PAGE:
multitude of mankind, and endea. excellence. vour to trace out the principles of action This passion, indeed, like all others, in every individual, it will, I think, is frequently perverted to evil and igleem highly probable that ambition runs noble purposes; so that we may account through the whole fpecies, and that for many of the excellencies and follies every man, in proportion to the vigour of life upon the same innate principle, of his complexion, is more or less acłu to wit, the desire of being remarkable : ated by it. It is indeed no uncominon for this, as it has been differently cula thing to meet with men, who by the tivated by education, ftudy and con. natural bent of their inclinations, and verte, will bring forth suitable effects as without the difcipiine of philofophy, it falls in with an ingenuous dispofition, alpire not in the heights of power and or a corrupt mind; it does accordingly grandens; who never let their heaiis express itself in acts of magnanimity or espon a inmerous train of clients and lufth cunning, as it meets with a good slependencies, nor other gay appendages or weak underitanding. As it has been of greatnets; who are contentext with a employed in embellishing the mind, or competency, and will not moleft their adorning the outside, it renders the man tranouillity to gain an abundance: but eminently praile-worthy or ridiculous, it is not therefore to be concluded that Ambition, therefore, is not to be consuch a man is noi ambitious; his desires fined only to one passion or pursuit; for may have cut out another channel, and as the fame humours, in constitutions der-rmined hiin to other pursuits; the otherwise different, affect the body after motive bowever may be still the fame; different manners, so the fame aspiring and in the te caies likewise the man may principle within us fometimes breaks be equally publied on with the desire of forth upon one object, lometimes upon distinction.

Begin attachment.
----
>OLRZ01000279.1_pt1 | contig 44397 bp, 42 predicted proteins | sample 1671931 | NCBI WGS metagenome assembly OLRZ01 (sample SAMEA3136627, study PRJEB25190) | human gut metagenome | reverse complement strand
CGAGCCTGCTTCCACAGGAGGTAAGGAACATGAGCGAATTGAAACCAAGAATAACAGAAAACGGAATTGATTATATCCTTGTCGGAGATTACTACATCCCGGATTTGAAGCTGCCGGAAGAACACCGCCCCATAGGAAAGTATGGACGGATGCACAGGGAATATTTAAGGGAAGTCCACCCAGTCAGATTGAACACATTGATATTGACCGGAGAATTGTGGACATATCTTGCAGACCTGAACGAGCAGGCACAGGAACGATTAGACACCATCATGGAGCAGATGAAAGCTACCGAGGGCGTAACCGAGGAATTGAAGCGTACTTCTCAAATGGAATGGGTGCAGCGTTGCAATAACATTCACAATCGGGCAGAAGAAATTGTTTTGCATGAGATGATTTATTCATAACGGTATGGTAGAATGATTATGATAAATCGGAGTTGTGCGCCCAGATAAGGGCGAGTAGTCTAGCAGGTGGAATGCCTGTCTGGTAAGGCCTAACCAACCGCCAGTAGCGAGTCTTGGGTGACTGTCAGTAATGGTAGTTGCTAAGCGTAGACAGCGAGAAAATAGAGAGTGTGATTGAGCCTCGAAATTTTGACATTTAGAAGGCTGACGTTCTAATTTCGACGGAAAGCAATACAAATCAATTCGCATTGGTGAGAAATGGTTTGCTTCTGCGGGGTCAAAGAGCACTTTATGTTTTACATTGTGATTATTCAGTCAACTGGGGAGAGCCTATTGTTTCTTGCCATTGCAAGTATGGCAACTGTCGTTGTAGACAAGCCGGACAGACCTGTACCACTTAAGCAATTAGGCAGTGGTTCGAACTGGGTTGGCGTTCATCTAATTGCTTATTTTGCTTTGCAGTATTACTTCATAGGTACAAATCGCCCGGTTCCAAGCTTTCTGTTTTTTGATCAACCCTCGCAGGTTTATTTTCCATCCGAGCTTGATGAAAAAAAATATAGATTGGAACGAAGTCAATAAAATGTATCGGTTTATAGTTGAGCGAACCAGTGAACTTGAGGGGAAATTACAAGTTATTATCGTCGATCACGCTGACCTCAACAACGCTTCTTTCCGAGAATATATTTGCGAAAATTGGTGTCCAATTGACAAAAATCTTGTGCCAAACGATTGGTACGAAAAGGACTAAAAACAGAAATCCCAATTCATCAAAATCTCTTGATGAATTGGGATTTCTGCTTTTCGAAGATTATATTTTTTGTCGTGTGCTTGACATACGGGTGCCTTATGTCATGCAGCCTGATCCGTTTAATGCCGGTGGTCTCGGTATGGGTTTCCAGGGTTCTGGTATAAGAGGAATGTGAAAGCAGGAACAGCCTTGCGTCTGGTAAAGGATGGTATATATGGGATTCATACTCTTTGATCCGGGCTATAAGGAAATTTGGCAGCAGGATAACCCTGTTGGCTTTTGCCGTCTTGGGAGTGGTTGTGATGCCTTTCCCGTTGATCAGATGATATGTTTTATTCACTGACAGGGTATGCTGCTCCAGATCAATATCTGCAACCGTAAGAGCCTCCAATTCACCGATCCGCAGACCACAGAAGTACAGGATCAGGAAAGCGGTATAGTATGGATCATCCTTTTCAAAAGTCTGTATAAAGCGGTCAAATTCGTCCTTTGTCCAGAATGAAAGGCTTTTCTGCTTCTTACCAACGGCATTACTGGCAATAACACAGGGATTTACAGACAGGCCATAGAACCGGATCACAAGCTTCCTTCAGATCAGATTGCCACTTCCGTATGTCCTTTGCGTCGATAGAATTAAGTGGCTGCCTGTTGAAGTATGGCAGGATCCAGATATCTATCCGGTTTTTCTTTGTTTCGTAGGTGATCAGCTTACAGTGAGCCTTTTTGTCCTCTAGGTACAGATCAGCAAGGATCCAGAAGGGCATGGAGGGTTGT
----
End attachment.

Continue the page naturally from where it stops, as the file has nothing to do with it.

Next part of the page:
another. Though the pure